September 30, 2004
by Canadian Architect
The University of British Columbia’s Green College lectures series for 2004 05 focuses on Vancouver’s Chinatown, one of the city’s original communities. Beginning after World War II, and hastened by the immigration patterns of the 1970s, 1980s and 1990s, the residential patterns of Vancouver’s Chinese Canadian communities shifted from a single population centered on the historic Chinatown area, to polycentric populations focused around a number of urban and suburban clusters throughout the Greater Vancouver region. These developments have paralleled changes to almost all of North America’s original urban Chinatowns, and require new approaches to understand the enormous changes that have been wrought in every major city. The overall impact on North American cities is enormous, not only in terms of planning and public policy, but in the very spatial and aesthetic character of urbanism. This series brings together historians, architects, urban planners, social scientists and geographers to engage in a continuing multidisciplinary dialogue about the challenges of understanding and mediating these developments and the new forms of urban community that they create.
The following nine lectures all take place at 5:00pm in the Green College Coach House at the University of British Columbia.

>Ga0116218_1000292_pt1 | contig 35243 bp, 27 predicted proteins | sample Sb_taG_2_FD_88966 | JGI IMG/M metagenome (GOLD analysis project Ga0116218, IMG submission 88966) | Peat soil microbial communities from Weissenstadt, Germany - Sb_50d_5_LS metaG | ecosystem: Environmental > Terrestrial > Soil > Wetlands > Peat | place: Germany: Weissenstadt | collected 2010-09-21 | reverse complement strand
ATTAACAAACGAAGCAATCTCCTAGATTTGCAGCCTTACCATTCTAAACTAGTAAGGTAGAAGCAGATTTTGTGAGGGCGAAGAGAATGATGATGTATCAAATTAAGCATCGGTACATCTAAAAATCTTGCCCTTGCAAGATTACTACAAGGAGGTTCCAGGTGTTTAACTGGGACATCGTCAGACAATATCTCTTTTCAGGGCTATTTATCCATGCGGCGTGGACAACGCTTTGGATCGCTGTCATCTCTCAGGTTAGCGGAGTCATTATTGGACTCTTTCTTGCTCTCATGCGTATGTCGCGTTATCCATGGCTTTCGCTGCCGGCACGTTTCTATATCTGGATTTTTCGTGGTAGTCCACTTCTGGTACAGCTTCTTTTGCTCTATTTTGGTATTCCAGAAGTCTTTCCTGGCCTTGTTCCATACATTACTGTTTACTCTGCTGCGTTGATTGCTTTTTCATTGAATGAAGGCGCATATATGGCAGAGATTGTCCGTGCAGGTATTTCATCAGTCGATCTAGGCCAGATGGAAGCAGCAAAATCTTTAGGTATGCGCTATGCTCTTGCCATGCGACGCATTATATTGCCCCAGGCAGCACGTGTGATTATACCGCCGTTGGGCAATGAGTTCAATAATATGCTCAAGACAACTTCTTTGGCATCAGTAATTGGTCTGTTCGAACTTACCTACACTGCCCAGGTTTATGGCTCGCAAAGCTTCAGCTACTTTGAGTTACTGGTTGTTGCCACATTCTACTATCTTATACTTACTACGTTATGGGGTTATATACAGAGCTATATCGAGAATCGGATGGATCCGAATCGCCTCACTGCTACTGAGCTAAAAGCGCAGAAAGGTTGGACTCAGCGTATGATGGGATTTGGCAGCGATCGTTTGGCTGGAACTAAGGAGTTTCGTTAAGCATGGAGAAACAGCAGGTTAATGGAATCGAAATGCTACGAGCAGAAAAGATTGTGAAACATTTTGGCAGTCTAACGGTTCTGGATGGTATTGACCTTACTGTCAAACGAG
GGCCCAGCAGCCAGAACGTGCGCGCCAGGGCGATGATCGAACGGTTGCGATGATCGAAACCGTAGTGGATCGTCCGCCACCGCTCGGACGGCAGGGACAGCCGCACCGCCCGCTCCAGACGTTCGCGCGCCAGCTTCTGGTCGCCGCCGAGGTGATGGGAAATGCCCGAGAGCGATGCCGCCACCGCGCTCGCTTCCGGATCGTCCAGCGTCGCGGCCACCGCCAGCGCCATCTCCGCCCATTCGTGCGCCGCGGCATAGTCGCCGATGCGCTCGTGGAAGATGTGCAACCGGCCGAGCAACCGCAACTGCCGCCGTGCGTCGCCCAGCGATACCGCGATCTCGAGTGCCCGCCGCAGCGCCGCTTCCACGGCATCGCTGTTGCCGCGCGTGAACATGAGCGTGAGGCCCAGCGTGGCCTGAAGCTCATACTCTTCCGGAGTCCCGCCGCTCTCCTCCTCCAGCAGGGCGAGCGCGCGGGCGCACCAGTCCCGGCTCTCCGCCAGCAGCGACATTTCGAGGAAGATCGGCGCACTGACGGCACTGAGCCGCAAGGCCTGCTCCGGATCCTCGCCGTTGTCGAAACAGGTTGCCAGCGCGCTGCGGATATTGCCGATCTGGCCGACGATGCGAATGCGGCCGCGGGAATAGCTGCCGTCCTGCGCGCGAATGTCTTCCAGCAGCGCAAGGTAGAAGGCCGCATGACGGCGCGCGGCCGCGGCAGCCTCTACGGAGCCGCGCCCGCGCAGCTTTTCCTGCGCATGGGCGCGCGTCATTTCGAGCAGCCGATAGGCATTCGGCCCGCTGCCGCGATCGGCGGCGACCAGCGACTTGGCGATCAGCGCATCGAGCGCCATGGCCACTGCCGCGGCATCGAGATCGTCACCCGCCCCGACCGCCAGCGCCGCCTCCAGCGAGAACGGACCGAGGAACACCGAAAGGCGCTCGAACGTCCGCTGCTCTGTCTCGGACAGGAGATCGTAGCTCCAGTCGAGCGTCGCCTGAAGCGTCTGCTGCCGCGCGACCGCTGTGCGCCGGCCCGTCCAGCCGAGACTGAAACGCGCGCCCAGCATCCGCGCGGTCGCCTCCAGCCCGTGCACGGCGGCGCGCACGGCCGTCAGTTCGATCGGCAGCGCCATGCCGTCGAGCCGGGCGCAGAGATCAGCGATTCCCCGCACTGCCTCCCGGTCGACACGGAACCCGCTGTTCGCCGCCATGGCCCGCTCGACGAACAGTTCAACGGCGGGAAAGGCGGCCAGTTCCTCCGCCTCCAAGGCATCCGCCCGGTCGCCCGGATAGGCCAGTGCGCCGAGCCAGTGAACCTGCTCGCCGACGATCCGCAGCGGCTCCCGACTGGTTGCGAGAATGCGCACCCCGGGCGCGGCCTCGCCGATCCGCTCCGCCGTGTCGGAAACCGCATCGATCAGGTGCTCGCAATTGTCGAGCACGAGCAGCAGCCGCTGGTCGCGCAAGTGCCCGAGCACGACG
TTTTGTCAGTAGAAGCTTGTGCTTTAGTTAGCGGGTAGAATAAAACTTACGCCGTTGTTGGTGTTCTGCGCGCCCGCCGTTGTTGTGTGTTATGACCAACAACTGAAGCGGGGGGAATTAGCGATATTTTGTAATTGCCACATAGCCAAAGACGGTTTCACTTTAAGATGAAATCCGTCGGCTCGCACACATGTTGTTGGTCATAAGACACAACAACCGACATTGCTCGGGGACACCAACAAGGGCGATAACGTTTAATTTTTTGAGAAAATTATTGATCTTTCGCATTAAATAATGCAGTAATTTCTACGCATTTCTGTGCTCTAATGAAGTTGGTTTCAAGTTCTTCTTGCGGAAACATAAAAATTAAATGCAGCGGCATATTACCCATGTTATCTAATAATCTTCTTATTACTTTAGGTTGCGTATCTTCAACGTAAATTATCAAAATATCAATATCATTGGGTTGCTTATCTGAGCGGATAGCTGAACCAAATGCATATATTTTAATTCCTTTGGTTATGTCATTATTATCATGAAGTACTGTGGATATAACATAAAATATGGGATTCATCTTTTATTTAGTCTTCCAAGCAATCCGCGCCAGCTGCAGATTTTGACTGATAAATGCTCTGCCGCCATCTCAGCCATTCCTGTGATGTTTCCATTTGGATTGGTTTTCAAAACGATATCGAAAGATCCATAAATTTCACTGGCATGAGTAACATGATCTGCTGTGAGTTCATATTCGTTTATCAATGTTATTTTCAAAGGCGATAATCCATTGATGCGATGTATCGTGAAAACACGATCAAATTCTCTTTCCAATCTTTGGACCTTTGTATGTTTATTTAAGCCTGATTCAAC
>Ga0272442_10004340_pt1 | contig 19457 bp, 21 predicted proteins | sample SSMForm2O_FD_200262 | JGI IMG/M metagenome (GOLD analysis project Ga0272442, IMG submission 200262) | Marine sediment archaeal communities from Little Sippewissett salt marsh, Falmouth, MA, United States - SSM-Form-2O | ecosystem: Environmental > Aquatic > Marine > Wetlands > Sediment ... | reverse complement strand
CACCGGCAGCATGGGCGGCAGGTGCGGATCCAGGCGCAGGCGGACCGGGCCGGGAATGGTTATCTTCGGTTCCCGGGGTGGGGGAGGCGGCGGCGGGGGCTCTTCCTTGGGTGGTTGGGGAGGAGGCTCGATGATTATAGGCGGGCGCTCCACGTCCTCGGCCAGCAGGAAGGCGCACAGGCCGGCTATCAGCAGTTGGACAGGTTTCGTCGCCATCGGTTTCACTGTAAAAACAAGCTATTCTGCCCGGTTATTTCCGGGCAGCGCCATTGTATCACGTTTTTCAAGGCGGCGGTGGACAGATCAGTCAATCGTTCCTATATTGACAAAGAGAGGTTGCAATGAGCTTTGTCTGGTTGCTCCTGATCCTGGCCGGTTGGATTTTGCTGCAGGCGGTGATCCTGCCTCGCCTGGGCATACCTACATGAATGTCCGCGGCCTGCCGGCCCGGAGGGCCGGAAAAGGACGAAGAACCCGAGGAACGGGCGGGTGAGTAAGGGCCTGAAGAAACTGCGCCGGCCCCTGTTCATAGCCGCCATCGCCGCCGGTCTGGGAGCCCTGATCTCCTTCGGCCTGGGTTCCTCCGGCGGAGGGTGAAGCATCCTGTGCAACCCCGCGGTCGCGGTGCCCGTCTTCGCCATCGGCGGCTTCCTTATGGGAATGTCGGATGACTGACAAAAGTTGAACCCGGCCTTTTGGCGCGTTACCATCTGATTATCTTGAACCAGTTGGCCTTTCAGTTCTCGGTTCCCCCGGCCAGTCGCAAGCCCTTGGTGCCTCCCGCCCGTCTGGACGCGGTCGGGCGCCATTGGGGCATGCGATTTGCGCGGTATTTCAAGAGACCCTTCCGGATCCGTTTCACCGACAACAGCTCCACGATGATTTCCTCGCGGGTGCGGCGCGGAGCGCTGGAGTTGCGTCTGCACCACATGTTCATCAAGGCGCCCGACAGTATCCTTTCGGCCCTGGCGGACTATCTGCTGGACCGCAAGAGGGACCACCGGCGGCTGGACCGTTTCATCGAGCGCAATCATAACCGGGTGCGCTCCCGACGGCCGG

September 20: Larry Beasley, Co-Director of Planning, City of Vancouver, presents Chinatown: Tomorrow’s Community by design today
October 18: Henry Yu, Department of History, UBC, presents The new Vancouver: Migration and how Chinatown has changed Canada
November 15: David Ley, Department of Geography, UBC, presents Constructing Chinatowns: Something old, something new
November 29: An Te Liu, Master of Architecture Program, University of Toronto, presents ether
January 10: Peter Lang, Texas A&M University College of Architecture at the Santa Chiara Center, Castiglion Fiorentino, Tuscany Italy, presents Chinatown is everywhere
January 31: Eduard Koegel, Department of Architecture, Technical University of Darmstadt, Germany, presents Struggle with the roof: the search for a contemporary Chinese architecture in the 20th century
February 28: Xiong Gu, Department of Art History, Visual Art and Theory, UBC, presents Transcultural community, individual identity
March 14: Paul Ong, School of Public Policy and Social Research, UCLA, presents The political economy of San Francisco’s Chinatowns: Planning and policy for new communities
April 4: Andrew Yan, Department of Urban Planning, UCLA, presents Saving Vancouver’s Chinatown: Urban revitalization and the globalization of Vancouver
For more information, please visit www.greencollege.ubc.ca, call (604) 822-8660 or e-mail email@example.com